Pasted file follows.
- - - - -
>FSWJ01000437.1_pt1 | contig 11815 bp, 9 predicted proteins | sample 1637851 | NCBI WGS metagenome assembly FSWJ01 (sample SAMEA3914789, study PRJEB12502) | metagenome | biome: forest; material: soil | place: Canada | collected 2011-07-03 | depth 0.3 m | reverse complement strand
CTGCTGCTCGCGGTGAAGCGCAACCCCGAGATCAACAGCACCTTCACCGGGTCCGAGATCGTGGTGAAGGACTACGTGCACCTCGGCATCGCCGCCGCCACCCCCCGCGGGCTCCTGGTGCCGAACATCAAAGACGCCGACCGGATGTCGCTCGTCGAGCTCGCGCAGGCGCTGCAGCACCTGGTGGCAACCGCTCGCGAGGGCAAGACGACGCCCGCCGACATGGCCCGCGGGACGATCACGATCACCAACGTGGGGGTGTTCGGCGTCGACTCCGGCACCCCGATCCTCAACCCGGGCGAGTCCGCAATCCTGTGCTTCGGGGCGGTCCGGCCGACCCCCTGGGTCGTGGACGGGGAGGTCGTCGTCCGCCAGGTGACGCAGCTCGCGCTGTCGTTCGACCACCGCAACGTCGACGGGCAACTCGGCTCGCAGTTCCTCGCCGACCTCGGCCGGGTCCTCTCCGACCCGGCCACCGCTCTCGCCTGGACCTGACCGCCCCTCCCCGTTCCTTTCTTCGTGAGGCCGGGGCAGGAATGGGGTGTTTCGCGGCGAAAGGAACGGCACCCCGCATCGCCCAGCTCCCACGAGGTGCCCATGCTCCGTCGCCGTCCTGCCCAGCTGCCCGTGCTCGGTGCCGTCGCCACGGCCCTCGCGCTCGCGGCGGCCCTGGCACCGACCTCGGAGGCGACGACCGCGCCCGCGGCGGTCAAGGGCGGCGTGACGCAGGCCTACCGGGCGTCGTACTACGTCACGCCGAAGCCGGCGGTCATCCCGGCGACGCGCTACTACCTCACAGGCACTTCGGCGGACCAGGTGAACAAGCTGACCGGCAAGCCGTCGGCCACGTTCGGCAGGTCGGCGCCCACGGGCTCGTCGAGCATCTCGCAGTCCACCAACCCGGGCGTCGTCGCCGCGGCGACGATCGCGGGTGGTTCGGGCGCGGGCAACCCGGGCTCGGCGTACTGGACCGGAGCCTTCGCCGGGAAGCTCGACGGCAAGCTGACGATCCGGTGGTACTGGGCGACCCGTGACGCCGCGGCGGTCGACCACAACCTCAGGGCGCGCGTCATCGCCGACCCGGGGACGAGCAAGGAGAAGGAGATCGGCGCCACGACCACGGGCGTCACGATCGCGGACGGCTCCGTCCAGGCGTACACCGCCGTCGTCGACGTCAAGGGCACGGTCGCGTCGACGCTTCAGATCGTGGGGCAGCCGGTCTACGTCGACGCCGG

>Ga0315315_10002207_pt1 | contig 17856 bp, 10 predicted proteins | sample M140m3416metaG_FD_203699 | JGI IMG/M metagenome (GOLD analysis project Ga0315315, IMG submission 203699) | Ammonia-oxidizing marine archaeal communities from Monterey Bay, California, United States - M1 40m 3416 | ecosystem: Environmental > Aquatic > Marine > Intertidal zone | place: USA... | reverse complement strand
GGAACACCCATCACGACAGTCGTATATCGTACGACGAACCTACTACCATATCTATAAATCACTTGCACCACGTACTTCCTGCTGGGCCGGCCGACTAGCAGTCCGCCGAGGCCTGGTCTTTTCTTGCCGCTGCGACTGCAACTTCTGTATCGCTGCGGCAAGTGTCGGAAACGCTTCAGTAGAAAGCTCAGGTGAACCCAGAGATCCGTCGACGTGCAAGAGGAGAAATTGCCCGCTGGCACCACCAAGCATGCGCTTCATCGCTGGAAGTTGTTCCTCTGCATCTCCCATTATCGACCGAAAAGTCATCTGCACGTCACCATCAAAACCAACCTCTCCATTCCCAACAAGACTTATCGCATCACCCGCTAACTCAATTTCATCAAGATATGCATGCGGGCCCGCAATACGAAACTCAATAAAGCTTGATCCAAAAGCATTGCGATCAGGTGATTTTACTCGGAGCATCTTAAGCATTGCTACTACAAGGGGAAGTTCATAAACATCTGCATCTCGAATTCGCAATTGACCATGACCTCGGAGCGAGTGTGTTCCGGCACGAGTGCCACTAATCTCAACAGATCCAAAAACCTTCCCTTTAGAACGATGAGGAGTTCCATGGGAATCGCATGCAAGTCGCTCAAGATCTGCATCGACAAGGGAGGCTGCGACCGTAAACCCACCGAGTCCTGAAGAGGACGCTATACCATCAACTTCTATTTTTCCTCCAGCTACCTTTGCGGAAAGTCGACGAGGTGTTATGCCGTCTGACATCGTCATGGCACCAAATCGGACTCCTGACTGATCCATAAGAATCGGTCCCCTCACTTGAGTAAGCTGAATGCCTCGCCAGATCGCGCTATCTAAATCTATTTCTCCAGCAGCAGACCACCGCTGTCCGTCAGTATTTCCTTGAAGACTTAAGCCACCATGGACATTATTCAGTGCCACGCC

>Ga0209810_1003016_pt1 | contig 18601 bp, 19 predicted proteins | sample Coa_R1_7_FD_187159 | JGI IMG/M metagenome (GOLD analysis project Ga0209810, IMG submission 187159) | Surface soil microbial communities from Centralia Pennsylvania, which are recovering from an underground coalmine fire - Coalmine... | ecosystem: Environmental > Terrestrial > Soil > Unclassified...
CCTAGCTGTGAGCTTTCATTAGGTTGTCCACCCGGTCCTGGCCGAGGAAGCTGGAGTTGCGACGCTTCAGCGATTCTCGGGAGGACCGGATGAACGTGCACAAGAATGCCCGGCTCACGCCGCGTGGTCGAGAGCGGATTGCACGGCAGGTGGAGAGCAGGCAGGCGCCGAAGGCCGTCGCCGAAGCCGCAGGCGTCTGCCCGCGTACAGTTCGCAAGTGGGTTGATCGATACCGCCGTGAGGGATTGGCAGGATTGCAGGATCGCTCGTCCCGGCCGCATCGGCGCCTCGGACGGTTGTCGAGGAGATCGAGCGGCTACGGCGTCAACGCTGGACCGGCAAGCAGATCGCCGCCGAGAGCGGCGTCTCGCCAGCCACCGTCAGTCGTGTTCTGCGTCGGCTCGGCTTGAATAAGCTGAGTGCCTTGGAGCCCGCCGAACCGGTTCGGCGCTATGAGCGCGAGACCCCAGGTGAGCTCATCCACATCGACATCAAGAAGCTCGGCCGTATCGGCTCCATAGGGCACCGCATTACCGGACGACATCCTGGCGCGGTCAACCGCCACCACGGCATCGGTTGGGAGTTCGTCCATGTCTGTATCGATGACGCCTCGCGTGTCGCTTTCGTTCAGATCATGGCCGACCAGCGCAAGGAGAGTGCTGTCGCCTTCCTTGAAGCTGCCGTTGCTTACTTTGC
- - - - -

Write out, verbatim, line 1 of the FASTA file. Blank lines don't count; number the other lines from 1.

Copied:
>FSWJ01000437.1_pt1 | contig 11815 bp, 9 predicted proteins | sample 1637851 | NCBI WGS metagenome assembly FSWJ01 (sample SAMEA3914789, study PRJEB12502) | metagenome | biome: forest; material: soil | place: Canada | collected 2011-07-03 | depth 0.3 m | reverse complement strand